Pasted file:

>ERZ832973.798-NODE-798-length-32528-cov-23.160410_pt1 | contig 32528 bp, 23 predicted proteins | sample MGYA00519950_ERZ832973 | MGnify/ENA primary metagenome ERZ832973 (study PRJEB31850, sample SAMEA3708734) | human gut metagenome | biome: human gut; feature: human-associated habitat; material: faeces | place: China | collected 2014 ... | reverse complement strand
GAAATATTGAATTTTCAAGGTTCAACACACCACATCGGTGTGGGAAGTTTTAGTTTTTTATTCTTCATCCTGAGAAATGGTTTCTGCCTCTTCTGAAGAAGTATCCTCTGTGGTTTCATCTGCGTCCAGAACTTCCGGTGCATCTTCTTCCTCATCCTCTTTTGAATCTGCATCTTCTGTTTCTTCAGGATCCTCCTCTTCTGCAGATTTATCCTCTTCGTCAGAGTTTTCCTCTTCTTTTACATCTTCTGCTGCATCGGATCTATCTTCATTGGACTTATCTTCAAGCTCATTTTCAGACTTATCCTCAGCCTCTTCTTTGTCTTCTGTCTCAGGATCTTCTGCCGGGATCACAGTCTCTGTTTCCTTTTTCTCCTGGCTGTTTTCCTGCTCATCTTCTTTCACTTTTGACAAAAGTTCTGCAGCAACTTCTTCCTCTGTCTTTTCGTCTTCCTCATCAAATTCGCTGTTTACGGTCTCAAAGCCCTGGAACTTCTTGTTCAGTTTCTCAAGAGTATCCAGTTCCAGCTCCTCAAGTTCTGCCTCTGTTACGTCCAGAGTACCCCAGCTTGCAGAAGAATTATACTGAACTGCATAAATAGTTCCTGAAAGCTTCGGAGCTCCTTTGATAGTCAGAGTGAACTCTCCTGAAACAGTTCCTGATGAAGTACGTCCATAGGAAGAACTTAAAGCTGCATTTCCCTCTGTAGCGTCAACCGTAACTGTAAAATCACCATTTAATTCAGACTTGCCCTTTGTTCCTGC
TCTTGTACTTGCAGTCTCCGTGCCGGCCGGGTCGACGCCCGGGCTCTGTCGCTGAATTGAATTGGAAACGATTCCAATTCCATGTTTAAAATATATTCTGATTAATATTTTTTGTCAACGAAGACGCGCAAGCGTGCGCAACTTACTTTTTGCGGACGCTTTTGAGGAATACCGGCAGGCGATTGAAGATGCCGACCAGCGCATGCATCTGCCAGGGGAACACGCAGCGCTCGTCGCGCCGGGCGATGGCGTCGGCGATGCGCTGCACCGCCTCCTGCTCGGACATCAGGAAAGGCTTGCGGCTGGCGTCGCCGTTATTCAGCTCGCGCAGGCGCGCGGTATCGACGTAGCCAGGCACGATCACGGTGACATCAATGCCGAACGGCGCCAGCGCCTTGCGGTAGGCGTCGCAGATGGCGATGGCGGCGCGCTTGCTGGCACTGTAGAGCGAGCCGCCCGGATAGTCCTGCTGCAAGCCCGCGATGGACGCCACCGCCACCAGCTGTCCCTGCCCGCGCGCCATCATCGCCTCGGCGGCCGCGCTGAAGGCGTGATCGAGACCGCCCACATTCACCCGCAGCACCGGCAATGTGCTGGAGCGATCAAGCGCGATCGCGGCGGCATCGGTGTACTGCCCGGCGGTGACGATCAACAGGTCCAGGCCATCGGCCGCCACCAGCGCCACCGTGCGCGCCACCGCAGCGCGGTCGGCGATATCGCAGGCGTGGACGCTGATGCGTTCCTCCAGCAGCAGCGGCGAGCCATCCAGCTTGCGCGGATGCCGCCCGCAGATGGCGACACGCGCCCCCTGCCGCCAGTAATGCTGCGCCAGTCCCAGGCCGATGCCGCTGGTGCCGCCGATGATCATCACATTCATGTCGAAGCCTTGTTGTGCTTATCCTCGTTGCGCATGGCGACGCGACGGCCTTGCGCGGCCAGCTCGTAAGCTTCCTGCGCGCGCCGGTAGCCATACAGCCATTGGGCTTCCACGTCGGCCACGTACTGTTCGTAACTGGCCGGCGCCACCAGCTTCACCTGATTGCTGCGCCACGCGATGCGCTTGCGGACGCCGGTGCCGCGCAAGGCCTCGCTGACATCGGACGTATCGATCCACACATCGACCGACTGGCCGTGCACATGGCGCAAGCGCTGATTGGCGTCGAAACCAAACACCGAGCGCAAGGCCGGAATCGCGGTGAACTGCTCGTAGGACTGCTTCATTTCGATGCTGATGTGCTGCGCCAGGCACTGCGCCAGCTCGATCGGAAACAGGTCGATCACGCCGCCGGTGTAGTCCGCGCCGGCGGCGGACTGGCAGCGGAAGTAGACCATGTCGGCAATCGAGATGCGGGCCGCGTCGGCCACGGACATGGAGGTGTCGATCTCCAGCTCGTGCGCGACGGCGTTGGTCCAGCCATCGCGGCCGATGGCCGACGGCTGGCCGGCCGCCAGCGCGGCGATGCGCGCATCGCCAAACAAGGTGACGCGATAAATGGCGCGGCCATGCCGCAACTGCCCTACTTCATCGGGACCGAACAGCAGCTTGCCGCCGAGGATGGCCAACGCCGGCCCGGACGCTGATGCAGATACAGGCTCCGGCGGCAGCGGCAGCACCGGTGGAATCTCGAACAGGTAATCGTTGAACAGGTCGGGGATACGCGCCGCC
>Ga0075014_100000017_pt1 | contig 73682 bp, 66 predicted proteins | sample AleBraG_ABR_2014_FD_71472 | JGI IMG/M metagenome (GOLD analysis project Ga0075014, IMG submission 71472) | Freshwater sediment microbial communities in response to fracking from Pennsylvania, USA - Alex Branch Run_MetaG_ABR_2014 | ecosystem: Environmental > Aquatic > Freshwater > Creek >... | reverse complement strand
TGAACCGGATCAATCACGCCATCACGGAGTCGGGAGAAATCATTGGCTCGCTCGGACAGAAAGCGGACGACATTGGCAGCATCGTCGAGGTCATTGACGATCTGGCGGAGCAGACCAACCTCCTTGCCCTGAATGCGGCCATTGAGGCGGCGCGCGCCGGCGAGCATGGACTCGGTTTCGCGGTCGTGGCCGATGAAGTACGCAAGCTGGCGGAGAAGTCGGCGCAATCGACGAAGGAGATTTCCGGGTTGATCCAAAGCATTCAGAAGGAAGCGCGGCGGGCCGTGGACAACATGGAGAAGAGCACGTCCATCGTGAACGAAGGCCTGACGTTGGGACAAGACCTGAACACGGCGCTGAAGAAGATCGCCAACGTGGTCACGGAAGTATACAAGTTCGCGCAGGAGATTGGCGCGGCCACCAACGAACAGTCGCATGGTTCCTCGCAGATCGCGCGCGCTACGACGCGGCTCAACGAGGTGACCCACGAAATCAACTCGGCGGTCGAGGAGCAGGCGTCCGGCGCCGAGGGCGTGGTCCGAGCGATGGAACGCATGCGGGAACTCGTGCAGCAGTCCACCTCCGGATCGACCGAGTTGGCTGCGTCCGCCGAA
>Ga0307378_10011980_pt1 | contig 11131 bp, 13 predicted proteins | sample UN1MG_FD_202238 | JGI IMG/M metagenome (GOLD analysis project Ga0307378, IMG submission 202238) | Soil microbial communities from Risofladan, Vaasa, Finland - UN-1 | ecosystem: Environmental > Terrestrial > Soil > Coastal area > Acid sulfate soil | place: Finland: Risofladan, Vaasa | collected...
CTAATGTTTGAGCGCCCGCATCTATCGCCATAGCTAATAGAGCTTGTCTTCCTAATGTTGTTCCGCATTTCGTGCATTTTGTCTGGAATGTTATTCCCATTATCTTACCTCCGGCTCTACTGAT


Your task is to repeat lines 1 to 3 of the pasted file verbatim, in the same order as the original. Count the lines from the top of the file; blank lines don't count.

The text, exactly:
>ERZ832973.798-NODE-798-length-32528-cov-23.160410_pt1 | contig 32528 bp, 23 predicted proteins | sample MGYA00519950_ERZ832973 | MGnify/ENA primary metagenome ERZ832973 (study PRJEB31850, sample SAMEA3708734) | human gut metagenome | biome: human gut; feature: human-associated habitat; material: faeces | place: China | collected 2014 ... | reverse complement strand
GAAATATTGAATTTTCAAGGTTCAACACACCACATCGGTGTGGGAAGTTTTAGTTTTTTATTCTTCATCCTGAGAAATGGTTTCTGCCTCTTCTGAAGAAGTATCCTCTGTGGTTTCATCTGCGTCCAGAACTTCCGGTGCATCTTCTTCCTCATCCTCTTTTGAATCTGCATCTTCTGTTTCTTCAGGATCCTCCTCTTCTGCAGATTTATCCTCTTCGTCAGAGTTTTCCTCTTCTTTTACATCTTCTGCTGCATCGGATCTATCTTCATTGGACTTATCTTCAAGCTCATTTTCAGACTTATCCTCAGCCTCTTCTTTGTCTTCTGTCTCAGGATCTTCTGCCGGGATCACAGTCTCTGTTTCCTTTTTCTCCTGGCTGTTTTCCTGCTCATCTTCTTTCACTTTTGACAAAAGTTCTGCAGCAACTTCTTCCTCTGTCTTTTCGTCTTCCTCATCAAATTCGCTGTTTACGGTCTCAAAGCCCTGGAACTTCTTGTTCAGTTTCTCAAGAGTATCCAGTTCCAGCTCCTCAAGTTCTGCCTCTGTTACGTCCAGAGTACCCCAGCTTGCAGAAGAATTATACTGAACTGCATAAATAGTTCCTGAAAGCTTCGGAGCTCCTTTGATAGTCAGAGTGAACTCTCCTGAAACAGTTCCTGATGAAGTACGTCCATAGGAAGAACTTAAAGCTGCATTTCCCTCTGTAGCGTCAACCGTAACTGTAAAATCACCATTTAATTCAGACTTGCCCTTTGTTCCTGC
TCTTGTACTTGCAGTCTCCGTGCCGGCCGGGTCGACGCCCGGGCTCTGTCGCTGAATTGAATTGGAAACGATTCCAATTCCATGTTTAAAATATATTCTGATTAATATTTTTTGTCAACGAAGACGCGCAAGCGTGCGCAACTTACTTTTTGCGGACGCTTTTGAGGAATACCGGCAGGCGATTGAAGATGCCGACCAGCGCATGCATCTGCCAGGGGAACACGCAGCGCTCGTCGCGCCGGGCGATGGCGTCGGCGATGCGCTGCACCGCCTCCTGCTCGGACATCAGGAAAGGCTTGCGGCTGGCGTCGCCGTTATTCAGCTCGCGCAGGCGCGCGGTATCGACGTAGCCAGGCACGATCACGGTGACATCAATGCCGAACGGCGCCAGCGCCTTGCGGTAGGCGTCGCAGATGGCGATGGCGGCGCGCTTGCTGGCACTGTAGAGCGAGCCGCCCGGATAGTCCTGCTGCAAGCCCGCGATGGACGCCACCGCCACCAGCTGTCCCTGCCCGCGCGCCATCATCGCCTCGGCGGCCGCGCTGAAGGCGTGATCGAGACCGCCCACATTCACCCGCAGCACCGGCAATGTGCTGGAGCGATCAAGCGCGATCGCGGCGGCATCGGTGTACTGCCCGGCGGTGACGATCAACAGGTCCAGGCCATCGGCCGCCACCAGCGCCACCGTGCGCGCCACCGCAGCGCGGTCGGCGATATCGCAGGCGTGGACGCTGATGCGTTCCTCCAGCAGCAGCGGCGAGCCATCCAGCTTGCGCGGATGCCGCCCGCAGATGGCGACACGCGCCCCCTGCCGCCAGTAATGCTGCGCCAGTCCCAGGCCGATGCCGCTGGTGCCGCCGATGATCATCACATTCATGTCGAAGCCTTGTTGTGCTTATCCTCGTTGCGCATGGCGACGCGACGGCCTTGCGCGGCCAGCTCGTAAGCTTCCTGCGCGCGCCGGTAGCCATACAGCCATTGGGCTTCCACGTCGGCCACGTACTGTTCGTAACTGGCCGGCGCCACCAGCTTCACCTGATTGCTGCGCCACGCGATGCGCTTGCGGACGCCGGTGCCGCGCAAGGCCTCGCTGACATCGGACGTATCGATCCACACATCGACCGACTGGCCGTGCACATGGCGCAAGCGCTGATTGGCGTCGAAACCAAACACCGAGCGCAAGGCCGGAATCGCGGTGAACTGCTCGTAGGACTGCTTCATTTCGATGCTGATGTGCTGCGCCAGGCACTGCGCCAGCTCGATCGGAAACAGGTCGATCACGCCGCCGGTGTAGTCCGCGCCGGCGGCGGACTGGCAGCGGAAGTAGACCATGTCGGCAATCGAGATGCGGGCCGCGTCGGCCACGGACATGGAGGTGTCGATCTCCAGCTCGTGCGCGACGGCGTTGGTCCAGCCATCGCGGCCGATGGCCGACGGCTGGCCGGCCGCCAGCGCGGCGATGCGCGCATCGCCAAACAAGGTGACGCGATAAATGGCGCGGCCATGCCGCAACTGCCCTACTTCATCGGGACCGAACAGCAGCTTGCCGCCGAGGATGGCCAACGCCGGCCCGGACGCTGATGCAGATACAGGCTCCGGCGGCAGCGGCAGCACCGGTGGAATCTCGAACAGGTAATCGTTGAACAGGTCGGGGATACGCGCCGCC